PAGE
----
Dr Seuss Essay Research Paper Dr Seuss

Dr. Seuss Essay, Research Paper Dr. Seuss I took an unconventional approach in the topic I chose for my reading assignment – whereas most groups selected single novels, my partner and I opted to read a collection of short stories by none other than the notorious Dr. Seuss. Were I writing this essay on a “normal” book, I would be able to pose a question about the book itself and answer it in an ordinary sort of way.

Dr. Seuss Essay, Research Paper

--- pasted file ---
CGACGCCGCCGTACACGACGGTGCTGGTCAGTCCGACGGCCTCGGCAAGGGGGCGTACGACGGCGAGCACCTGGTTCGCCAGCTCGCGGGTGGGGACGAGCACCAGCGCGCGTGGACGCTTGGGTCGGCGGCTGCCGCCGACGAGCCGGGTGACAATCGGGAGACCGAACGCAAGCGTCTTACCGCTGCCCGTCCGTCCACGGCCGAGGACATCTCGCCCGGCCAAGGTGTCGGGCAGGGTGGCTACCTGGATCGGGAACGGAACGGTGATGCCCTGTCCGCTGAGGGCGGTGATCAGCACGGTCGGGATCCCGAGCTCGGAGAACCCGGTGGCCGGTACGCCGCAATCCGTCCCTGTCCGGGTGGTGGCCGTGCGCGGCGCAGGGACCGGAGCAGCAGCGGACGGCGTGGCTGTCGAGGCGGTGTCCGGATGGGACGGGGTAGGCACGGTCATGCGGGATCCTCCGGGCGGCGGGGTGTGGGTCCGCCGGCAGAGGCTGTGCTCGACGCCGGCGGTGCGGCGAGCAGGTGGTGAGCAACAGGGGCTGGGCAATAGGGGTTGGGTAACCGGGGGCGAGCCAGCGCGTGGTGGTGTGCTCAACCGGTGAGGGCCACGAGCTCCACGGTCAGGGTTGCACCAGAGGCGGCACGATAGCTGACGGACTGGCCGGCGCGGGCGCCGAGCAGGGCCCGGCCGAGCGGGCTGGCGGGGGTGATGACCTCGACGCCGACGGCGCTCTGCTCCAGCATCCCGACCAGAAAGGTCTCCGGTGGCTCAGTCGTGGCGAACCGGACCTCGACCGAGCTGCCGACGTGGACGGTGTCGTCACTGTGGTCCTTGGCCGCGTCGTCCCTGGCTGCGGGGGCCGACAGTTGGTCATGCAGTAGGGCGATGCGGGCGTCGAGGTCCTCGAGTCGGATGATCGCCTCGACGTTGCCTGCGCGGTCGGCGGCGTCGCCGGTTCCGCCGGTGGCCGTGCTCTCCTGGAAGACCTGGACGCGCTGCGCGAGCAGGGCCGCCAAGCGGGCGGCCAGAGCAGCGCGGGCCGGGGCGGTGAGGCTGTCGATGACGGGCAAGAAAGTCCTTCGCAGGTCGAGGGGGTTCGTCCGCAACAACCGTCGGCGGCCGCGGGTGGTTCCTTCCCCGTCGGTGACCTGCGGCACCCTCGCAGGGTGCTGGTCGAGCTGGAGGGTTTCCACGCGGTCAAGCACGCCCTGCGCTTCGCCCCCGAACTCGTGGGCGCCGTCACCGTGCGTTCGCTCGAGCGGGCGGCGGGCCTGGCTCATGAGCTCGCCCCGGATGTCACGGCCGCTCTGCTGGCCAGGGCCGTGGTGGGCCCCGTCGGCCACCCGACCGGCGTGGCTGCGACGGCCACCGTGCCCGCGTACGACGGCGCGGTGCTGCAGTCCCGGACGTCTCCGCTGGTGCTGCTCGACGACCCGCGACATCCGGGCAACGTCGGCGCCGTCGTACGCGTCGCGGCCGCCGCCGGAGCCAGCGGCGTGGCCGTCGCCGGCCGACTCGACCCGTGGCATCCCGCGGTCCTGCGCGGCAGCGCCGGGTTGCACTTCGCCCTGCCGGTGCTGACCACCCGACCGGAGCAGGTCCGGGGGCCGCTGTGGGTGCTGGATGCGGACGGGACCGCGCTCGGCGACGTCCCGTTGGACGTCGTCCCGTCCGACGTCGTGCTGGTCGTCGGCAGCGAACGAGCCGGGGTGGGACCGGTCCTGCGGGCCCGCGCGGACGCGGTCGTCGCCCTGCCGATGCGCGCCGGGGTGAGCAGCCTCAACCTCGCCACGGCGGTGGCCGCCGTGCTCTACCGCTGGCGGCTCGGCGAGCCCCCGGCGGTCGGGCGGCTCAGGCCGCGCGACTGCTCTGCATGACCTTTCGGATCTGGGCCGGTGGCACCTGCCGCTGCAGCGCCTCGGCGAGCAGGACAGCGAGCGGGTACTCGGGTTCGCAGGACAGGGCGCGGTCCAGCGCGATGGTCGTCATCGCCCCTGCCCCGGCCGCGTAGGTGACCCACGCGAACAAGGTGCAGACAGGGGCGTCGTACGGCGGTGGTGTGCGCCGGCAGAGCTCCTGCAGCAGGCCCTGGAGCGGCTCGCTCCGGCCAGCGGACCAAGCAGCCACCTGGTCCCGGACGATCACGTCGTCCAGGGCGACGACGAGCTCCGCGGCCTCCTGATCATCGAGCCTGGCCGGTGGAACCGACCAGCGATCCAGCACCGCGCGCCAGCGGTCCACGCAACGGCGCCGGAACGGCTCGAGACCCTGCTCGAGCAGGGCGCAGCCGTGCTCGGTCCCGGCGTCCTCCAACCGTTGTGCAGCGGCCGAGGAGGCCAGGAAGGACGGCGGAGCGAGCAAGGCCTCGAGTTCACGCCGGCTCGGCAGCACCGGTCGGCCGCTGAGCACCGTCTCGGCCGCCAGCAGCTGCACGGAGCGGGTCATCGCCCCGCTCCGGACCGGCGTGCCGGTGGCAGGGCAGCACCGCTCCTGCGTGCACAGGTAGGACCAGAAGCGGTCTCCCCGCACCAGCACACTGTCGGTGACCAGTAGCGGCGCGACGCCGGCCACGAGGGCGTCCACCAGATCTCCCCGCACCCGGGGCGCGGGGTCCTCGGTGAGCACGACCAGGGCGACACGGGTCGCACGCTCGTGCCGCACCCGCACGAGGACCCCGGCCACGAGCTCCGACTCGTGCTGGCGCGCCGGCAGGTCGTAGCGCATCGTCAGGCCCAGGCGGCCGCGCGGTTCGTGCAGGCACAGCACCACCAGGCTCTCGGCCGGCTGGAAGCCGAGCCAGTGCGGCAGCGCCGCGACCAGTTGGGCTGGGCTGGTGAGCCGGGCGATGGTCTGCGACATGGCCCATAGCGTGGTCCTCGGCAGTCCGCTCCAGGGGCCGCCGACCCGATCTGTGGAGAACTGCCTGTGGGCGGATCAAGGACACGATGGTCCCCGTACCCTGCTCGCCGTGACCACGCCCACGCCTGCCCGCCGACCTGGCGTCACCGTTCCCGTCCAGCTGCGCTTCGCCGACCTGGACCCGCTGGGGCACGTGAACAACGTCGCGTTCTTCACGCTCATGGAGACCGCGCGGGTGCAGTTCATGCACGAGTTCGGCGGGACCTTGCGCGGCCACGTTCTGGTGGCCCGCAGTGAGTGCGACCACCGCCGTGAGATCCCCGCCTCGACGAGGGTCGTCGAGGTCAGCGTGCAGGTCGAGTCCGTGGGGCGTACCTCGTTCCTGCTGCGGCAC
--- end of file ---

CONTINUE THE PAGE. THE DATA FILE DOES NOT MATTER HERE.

Dr. Seuss I took an unconventional approach in the topic I chose for my reading assignment – whereas most groups selected single novels, my partner and I opted to read a collection of short stories by none other than the notorious Dr. Seuss. Were I writing this essay on a “normal” book, I would be able to pose a question about the book itself and answer it in an ordinary sort of way. However, given the subject matter I have chosen, an essay on an individual book, though possible, would be a very tricky thing to do. It would be wiser, and probably easier, to respond to the man himself. My decision to respond to the man himself makes many more choices – what facet of Dr. Seuss shall I ask myself questions about? I think perhaps I first need to give some brief biographical information on the man to understand the background he’s coming from. In 1904, Theodore Seuss Geisel was born in Massachusetts, USA. I have not been able to find too much documentation about his childhood, but he certainly did not come from a terribly poor or terribly unsuccessful family… in fact, his family had owned a local brewery in their home town of Springfield for several years. Ever since his childhood, Geisel had dabbled in the fields we all know and love him for today… for instance, during bible recitals, he read the verses to a rhythm and often in rhyme. In High School he wrote many short essays and drew cartoons for the school paper, and even then he had adopted a pseudonym for himself – “Pete the Pessimist”. Upon graduation, Geisel began studying literature at Oxford university, as his original intent was to become an educator… even then, he punctuated his time at Oxford with his job editing and contributing to the “Jack-O-Lantern”, their humour magazine… his work there was published under the name “Dr. Theophrastus Seuss”. Upon Geisel’s graduation, he found that work for educators was slimmer than that he had first expected, and performed various odd jobs… his big break into the writing business came in 1937: Theodore had just gotten off a boat, and was sitting in a tavern. Due to a storm, the boat had been rocked back and forth, and the rhythm of this rocking was still very prevalent in his mind. Overcome by the rhythm, he got out some paper and penned “And To Think That I Saw It On Mulberry Street”, under the name “Dr. Seuss”. Seuss, obviously proud of what he had done, attempted to get his book published – 27 letters of rejection came in from 27 companies telling him that his work was much too unconventional for children to understand and relate to and all that mish-mash, and it was the 28th company that dared to publish his work. That risk certainly paid off for them… and the rest, as they say, is history. Writing all of this, I have just thought of a question to explore: Many authors publish many books for many different reasons… to put them all into a very big nutshell, however, you can see them all in two different groups: Firstly, there are those who publish for money and fame, churning out one book after another in an attempt to capitalize/attract audience – although some people might argue this, current “big-name” authors like Tom Clancy and Michael Crichton fit into this category. Secondly, there are authors who publish for the thrill of creativity and writing, for the art rather than the money… they would rather contribute to the artistic world than their financial world (although most authors would agree that a bit of both would be nice). Dr. Seuss, in the selections he publishes, talks about subjects that obviously most people in today’s society would agree with. For Example: “The Lorax” deals with environmental issues which most people nowadays can attest to caring about, and “And To Think That I Saw It On Mulberry Street” deals with the importance of the imagination, something that few people would dispute. Since Dr. Seuss’ target audience is children (although his last two books, “Oh, The Places You’ll Go” and “You’re Only Old Once” were geared toward an older audience… it would be interesting to see if he would have continued in that vein supposing he did not die), parents are the ones in charge of the buying… and most ‘responsible’ parents would like their children to learn the morals and ethics Seuss preaches in his stories. Was Dr. Seuss simply writing stories targeted to moral-hungry parents to rack in the dollars, or did he seriously have something creative to say or do? That shall be the subject of this essay. Since I do not have any serious autobiographical information on the man, and since I’m not Dr. Seuss himself I obviously cannot get inside his head and decipher what exactly his intentions were. I shall attempt to answer that question using selections from his writing and artistry, for those are the closest we can get to the mind of this genius (and he is a genius whether he is a member of group 1 or 2 … marketing geniuses and creative geniuses both fit in the “genius” category). I shall go about this task in a typical report sort of way, by showing the case for Group 1, showing the case for Group 2, and finally writing my personal opinion. Part 1 – Seuss as a money-hungry product of the system: I said it before, but I’ll say it again: If you look at the works of Dr. Seuss, extreme moral undertones abound. Books such as the so previously mentioned “The Lorax” and “Bartholomew and the Oobleck” teach children to respect the environment, a message further improved upon by books like “McElligott’s Pool” and “One Fish Two Fish Red Fish Blue Fish” which show the diversity of living things. Books such as “The Foot Book” teach children tolerance for all different type of people and things, denouncing racism and sexism and any other –ism you can think of. That message certainly should be heeded, but can it be proven that Seuss was an adamant supporter of those morals? Being born in 1904, when the status of civil rights was very different, he was almost definitely raised with a less egalitarian viewpoint than children born in the past 20-30 years – he could have either been truly in opposition to what was going on in the 50’s when “The Foot Book” was written, or he could have been latching onto the civil rights trends that were prevalent and, after a period of time, accepted. More evidence about this later. In 1950, Seuss read an article saying that educators and teachers thought children did not have good reading skills. Seuss decided to fulfill that need and wrote “The Cat In The Hat”, the first-ever beginner reader book that was fun to read (he would later publish many more books fulfilling the same function) – up ‘til that point, the ultra-bland Dick and Jane literature was the only thing struggling young readers had any access to. Here’s another little dilemma: Was the “Cat in the Hat” an exercise of creative power, an attempt to seriously improve upon the youth of that time, or an attempt to make money by monopolizing on fun children’s reading education (the Cat in the Hat, after all, sold 50 million copies). Seuss did originally want to become a teacher (come to think of it, he did teach millions of children… but that’s another topic), so perhaps this educational altruism was what he really desired… then again, how many teachers are in schools because they want to improve the minds of children and how many are in schools because they want to put food on their tables – I am fairly certain that there are more of the latter group than the former. As you can recall, Seuss learned that children weren’t reading well from a magazine article… did this article alert him to a growing educational issue, or show him a mental image of what his “big break” should be? I’m afraid this question cannot be answered. Authors who write for the sake of writing usually always do it as a method of expressing their own creativity. In some of his works Dr. Seuss was flamingly creative (“There’s a Wocket in my Pocket”, “The Sleep Book”, etc… nearly all the ones that deal with biodiversity) via his artwork and interesting use of language… as creative as creative can be. In other books, however, Seuss’ work was… dull. “Bartholomew and the Oobleck”, for instance, does not have any redeeming artwork, the words are in prose rather than poetry, and the storyline is quite manufactured. “Hop on Pop” is obviously not a creative undertaking… phrases like “Hop. Pop. Hop on Pop.” aren’t the cleverest things you can come up with. The creativity that Seuss was usually full of was, in the end, childish creativity… few individuals have remained creatively intrigued by childish subjects all their lives (Jad Fair is an example of one of those rarities), but, although his professional “image” makes it seem otherwise, Seuss was not one of them. He had a wide range of adult ideas he wanted to get out too. For example, look at these two paintings of his – the first is untitled, and the second is “Cat Detective in the Wrong Part of Town”: Scenes of what I presume to be bondage (see the shackles on the cow’s arm and the small masked woman?) and downright trippiness aren’t exactly children’s fare. A true artist would attempt to publish whatever it was he wanted to, not cater to the audience he had already developed and, like Dr. Seuss, keep all of his creative activities that differ from the norm in wraps (these pictures were not publicized as much as any of his books… most people do not even know they exist). Finally, another sign of an artist selling out (in the music industry, anyway) is their advertising products that they do not genuinely, 100% believe in and want to share with the world… it’s a dead giveaway that you want money if you lend your original ideas to something you don’t support. Personally, I don’t believe Dr. Seuss is as adamant a supporter of Cellophane and Narragansett ale as he is of environment-friendliness and civil rights. I may be wrong on that, who knows, but observe: With that, I conclude the first section of the essay, and begin the second. Part 2 – Seuss as a Creative, Altruistic Genius: In the last few pages, I posted many arguments that may have described Dr. Seuss as someone in search of money – given the society we live in, you really can’t be blamed for greed, but that is a different story. In those arguments there were many times when I countered myself, and all of those counterings work toward this case… please keep that in mind. To summarize what I said: Given all the subject matter that Seuss has written about for so much of his life, it is impossible to think that the man wouldn’t have any feelings on them at all… even if he just mildly believed in the morals he taught, he still educated many generations with them and did make a big impact on the world. If you look at some of the things Dr. Seuss has done voluntarily, you see a moral and honorable man… during WW2 he was involved in the making of government films, much like his contemporary Walt Disney. Although his films were injected with a heavy dose of American propaganda (remember the country that he was from, and the conditions he grew up in… anyone who has his upbringing will be pro-American), many of them demonstrated morals as well… as a matter of interest, in 1947 he won an Academy award for his film “Design for death”. Although I cannot put one of Seuss’ films in this essay, I can show you some of his political cartoons. Yes, they are very slanted, but when it comes to WW2 we all know who the good guys and who the bad guys were… [Notice how in the turtle cartoon, he uses well-known he had already created to help get his message across] Although people who are serious about books often do not consider Dr. Seuss, his impact is bigger than many authors we consider “important”. Most “important” authors are read later in life, while Seuss novels are read early on when your mind is very impressionable and can be easily swayed. The impact Seuss’ teachings have on you are likely to stay for a long, long time, whereas the impact of the teachings of an adult author like… umm… Hemingway are only extreme if you’re extremely into his books (actually, I haven’t read anything by Hemingway so he isn’t the best example… I’m just using him as a generic author most educated adults agree on the talent of). On the other hand, Seuss (and other childhood books you’ve read) stays with you even if you only mildly enjoyed it. That’s how the young mind works. What I mean to say is this: Seuss has made a huge positive impact, whether he truly wanted to or not… even if he did do it for money, the end result was undeniably good and perhaps that money was well-deserved. A phrase from the last paragraph that I’d like to add on to is “do it for the money”. When Dr. Seuss was born his financial situation wasn’t one of the shabbiest in the world and when he died he was quite a wealthy man. Money, obviously, was something he wanted, but according to some of his writings once he got it he didn’t really appreciate the rich, socialite lifestyle that went with it. A few of his poems have dealt with his disapproval of socialites and their constant, pretentious parties that he forced himself to go to – for example: Said an artist with minutes to live “I have very few minutes to give To the Smarties and Farties At long local parties,” And ended his life with a shiv. Seuss eventually got so fed up with the whole San Diego socialite scene that he just dropped out of it, preferring virtual isolation over spending his time in the breeding grounds of pretentiousness. Isolation brings forth suffering, and suffering for your art is a truly artistic thing to do indeed. The Bottom Line: I have now presented both sides of the case. So far in this essay I’ve acted as the prosecution and defense, and now it is my turn to be the judge: Both sides do have some strong points. The “Seuss wants money” theory is strengthened so much by the ads displayed that only a very strong counter-argument could break it, but the political cartoons and anti-socialite messages used in the “Seuss was an artist” theory manage to do it. It cannot be shown that Seuss was money-hungry all of his life, perhaps simply in its early stages when he just started off – he was heavily involved in advertising then, and his stories such as “And To Think That I Saw It On Mulberry Street” were not particularly ethic-conscious. When Seuss died in 1991, however, you get a definite image of a creative, artistic genius of a man… his advertising career had come to a close, his books constantly taught to respect yourself, others and your surroundings, and he exercised his artistic freedom while writing his final two stories, both adult-oriented. Dr. Seuss died an honorable man, and any selling out that he may have been guilty of is definitely, definitely excusable. ”How did it get so late so soon? It’s night before it’s afternoon. December is here before it’s June. My goodness how the time has flewn. How did it get so late so soon?” -Dr. Seuss (1904-1991)